A Portland-area teen can now use his left hand thanks to 3D printed hand technology from e-NABLE, a network of volunteers dedicated to helping kids get prosthetic hands.
Dawson Riverman, 13, was born without fingers on his left hand. Growing up Riverman questioned why he was different. The pain of having to answer those questions led his mother, Dawn Riverman, through a multiple year journey of trying to find a way for him to use his hand like other kids.
“At about five years old, he came into my room and says, ‘Mom, I want a hand like everyone else. Why won’t God make my hand grow?’” Dawn said. “What do you tell a five-year-old? I sat on the floor and cried with him.”
Thanks to e-NABLE, the family got in touch with a Washington couple who makes 3D printed hands. Dawson got his first hand six months ago and is now on his second.
The company is actually a growing group of over 1500 volunteers.
Describing themselves on their website as “engineers, artists, makers, students, parents, occupational thereapists prosthetists, garage tinkerers, designers, teachers, creatives, philanthropists, writers and many others,” the group dedicates their “free time” to the designing and building of the assistive hand devices for those in need.
Their most recent innovation uses electrical impulses from the bicep muscle to open and close the hand. The hands can be downloaded and 3D printed for less than $50 in materials.
The designs are open source allowing anybody anywhere to download and create the hands for people who need them and so that others can improve the designs and share with the world in a “Pay It Forward” kind of way.
The Riverman family is specifically jumping on board with helping the organization as they team up with Life Christian school of Aloha. The schools hopes to get a 3D printer so that students can make the hands and give them to children around the world on their annual mission trips.
“It’s a great opportunity for Dawson to turn this disability into a profound strength that has a big impact on his world,” said Life Christian School principal Angie Taylor.
Anyone who would like to help in Dawson’s effort can donate through Life Christian School. There are many ways to get involved with e-NABLE.
Read more here.
NEW YORK, N.Y.–
The latest 3D printing technology offers new hope for the 36,000 U.S. children born every year with congenital heart defects. This summer, physicians utilized a 3D model of a two-week-old infant’s heart to plan and carry out the child’s life-saving surgery.
The successful operation was performed at New York-Presbyterian Morgan Stanley Children’s Hospital.
“In the past we had to stop the heart and look inside to decide what to do,” Dr. Emile Bacha, head of cardiac surgery at Columbia Presbyterian Hospital, said in an interview with News Times. “With this technique, it was like we had a road map to guide us. We were able to repair the baby’s heart with one operation.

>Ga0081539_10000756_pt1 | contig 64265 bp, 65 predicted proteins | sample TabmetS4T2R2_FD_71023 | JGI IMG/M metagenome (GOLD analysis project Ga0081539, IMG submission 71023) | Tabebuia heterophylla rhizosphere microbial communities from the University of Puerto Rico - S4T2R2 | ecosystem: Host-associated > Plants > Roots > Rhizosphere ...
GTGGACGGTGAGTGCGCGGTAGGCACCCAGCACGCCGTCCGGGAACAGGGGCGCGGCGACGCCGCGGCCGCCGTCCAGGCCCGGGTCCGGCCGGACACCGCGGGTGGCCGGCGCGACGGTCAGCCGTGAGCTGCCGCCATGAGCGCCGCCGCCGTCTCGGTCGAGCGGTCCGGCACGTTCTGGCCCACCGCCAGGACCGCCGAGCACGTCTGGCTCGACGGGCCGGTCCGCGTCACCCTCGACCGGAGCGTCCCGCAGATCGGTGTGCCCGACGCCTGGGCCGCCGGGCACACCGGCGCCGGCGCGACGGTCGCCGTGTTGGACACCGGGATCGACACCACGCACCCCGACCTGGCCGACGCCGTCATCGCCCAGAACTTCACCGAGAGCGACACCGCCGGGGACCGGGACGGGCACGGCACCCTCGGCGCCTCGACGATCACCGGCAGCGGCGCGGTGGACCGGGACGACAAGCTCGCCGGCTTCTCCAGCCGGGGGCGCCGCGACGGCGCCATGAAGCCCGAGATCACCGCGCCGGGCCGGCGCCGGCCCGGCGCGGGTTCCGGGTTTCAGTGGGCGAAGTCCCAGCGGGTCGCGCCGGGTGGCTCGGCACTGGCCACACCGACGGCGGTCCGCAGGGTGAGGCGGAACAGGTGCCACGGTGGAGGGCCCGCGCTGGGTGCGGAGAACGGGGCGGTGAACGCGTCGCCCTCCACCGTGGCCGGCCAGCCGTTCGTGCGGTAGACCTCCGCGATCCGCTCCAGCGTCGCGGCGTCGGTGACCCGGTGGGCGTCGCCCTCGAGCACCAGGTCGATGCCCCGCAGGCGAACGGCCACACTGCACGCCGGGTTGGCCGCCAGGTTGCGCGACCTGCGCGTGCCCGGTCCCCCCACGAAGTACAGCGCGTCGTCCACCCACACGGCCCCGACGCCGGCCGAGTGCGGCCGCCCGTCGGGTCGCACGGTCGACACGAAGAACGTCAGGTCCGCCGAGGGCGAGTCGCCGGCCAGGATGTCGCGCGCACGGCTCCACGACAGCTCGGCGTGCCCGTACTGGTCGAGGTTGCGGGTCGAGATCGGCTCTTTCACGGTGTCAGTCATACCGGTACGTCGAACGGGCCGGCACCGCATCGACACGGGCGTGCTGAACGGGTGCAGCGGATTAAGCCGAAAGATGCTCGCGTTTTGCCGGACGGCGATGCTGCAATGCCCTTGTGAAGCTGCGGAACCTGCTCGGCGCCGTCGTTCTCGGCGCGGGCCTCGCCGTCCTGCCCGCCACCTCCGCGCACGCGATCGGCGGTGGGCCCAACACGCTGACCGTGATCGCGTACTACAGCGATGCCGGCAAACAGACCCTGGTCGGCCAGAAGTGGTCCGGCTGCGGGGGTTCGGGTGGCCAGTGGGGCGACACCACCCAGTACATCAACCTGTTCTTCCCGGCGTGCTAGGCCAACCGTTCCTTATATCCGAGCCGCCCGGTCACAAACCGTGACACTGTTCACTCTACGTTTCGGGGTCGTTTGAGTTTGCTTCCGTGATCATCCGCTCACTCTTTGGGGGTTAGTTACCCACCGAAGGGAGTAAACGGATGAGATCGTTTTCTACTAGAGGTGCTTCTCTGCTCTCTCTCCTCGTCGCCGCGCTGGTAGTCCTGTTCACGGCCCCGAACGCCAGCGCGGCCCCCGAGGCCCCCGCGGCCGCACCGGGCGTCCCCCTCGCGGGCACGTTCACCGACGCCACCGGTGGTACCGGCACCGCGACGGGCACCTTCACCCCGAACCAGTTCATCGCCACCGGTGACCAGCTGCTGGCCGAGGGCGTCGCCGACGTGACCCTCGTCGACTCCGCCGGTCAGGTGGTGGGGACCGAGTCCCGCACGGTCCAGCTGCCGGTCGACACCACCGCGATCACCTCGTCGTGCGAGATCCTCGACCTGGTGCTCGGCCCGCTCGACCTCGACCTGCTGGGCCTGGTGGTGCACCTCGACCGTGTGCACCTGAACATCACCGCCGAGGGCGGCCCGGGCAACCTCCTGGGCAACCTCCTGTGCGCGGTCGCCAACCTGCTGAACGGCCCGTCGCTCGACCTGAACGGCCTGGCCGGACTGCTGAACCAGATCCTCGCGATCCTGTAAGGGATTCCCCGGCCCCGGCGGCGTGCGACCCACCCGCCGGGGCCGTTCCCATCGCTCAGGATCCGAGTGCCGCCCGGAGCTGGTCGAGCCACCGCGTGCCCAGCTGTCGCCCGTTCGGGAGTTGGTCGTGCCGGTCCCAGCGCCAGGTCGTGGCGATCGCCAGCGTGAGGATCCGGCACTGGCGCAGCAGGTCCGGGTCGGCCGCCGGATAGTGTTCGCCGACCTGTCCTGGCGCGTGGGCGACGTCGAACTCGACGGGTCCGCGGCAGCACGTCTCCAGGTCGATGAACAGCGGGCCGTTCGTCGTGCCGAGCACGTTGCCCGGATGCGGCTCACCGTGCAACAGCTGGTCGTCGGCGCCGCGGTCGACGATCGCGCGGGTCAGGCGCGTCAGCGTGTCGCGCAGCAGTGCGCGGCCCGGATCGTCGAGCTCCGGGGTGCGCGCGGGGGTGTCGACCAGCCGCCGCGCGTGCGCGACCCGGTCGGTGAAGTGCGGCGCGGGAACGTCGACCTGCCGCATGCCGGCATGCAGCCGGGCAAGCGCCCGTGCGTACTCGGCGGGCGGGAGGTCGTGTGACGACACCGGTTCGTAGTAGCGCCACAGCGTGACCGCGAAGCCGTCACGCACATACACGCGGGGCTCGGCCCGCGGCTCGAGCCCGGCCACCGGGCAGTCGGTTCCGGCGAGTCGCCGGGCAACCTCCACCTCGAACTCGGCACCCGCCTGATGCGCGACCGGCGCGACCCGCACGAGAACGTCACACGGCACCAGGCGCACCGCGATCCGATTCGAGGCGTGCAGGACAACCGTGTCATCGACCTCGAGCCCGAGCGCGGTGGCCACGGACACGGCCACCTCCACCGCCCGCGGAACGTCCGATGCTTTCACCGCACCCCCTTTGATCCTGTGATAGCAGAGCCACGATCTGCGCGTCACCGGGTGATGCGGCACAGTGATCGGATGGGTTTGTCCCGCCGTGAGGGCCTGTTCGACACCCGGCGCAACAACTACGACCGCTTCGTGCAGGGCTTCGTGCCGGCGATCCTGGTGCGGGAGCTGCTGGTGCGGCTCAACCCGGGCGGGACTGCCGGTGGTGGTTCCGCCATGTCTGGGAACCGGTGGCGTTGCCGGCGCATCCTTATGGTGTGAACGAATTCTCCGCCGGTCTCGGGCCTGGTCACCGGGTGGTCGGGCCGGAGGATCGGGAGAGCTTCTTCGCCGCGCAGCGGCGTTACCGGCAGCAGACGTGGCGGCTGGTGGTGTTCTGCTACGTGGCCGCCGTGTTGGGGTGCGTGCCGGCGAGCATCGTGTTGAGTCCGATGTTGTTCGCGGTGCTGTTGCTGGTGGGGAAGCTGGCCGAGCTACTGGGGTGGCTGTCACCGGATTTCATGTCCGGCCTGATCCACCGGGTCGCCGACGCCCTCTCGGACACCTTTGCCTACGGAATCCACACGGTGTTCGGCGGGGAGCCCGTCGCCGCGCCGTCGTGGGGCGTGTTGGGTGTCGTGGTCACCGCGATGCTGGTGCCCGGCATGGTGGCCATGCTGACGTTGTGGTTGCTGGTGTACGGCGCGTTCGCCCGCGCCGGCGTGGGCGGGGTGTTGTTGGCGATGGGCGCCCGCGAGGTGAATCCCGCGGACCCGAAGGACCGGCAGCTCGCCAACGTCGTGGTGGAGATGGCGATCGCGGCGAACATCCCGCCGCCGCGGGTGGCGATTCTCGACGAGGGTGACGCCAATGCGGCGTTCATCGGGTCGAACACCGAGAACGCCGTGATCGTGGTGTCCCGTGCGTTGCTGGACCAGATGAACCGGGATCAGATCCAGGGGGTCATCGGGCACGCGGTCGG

“The baby’s heart had holes, which are not uncommon with CHD [congenital heart defects], but the heart chambers were also in an unusual formation, rather like a maze,” Bacha said.
The key to this maze was found through 3D printing a replica of the child’s heart from MRI scans. The life-sized, plastic model allowed surgeons to visualize and plan exactly which incisions to make and where – alleviating much of the gamble associated with operating on unusually malformed hearts.
The Connecticut-based non-profit Matthew’s Hearts of Hope funded the procedure.
“This is a game changer for CHD babies with complicated heart anatomy,” Marie Hatcher, founder of Matthew’s Hearts of Hope, told The Independent. “Normally the first time the surgeon sees the heart is when the chest is open, now they have the ability to plan out the surgery ahead of time while looking at a 3D heart.”
Dr. Erle Austin of Kosair Children’s Hospital in Kentucky used a similar 3D printing method to examine his patient’s heart before surgery. The process allowed him to “go through a small incision and work through that and do all of that surgery with a minimum amount of injury to the heart . . . . The child had an excellent recovery and was home after only four days and required no heart medicine.
“If I went in and did surgery, took off the front of the heart and did irreparable damage, the child would not survive,” Austin said in an interview with Wired.
Beyond heart models, the innovation of 3D printing has captivated every corner of the medical field – from replacement ears and hips to dentistry and skull implants. Some estimate the global medical and dental 3D printing industry will grow to be worth approximately $800 million by 2025.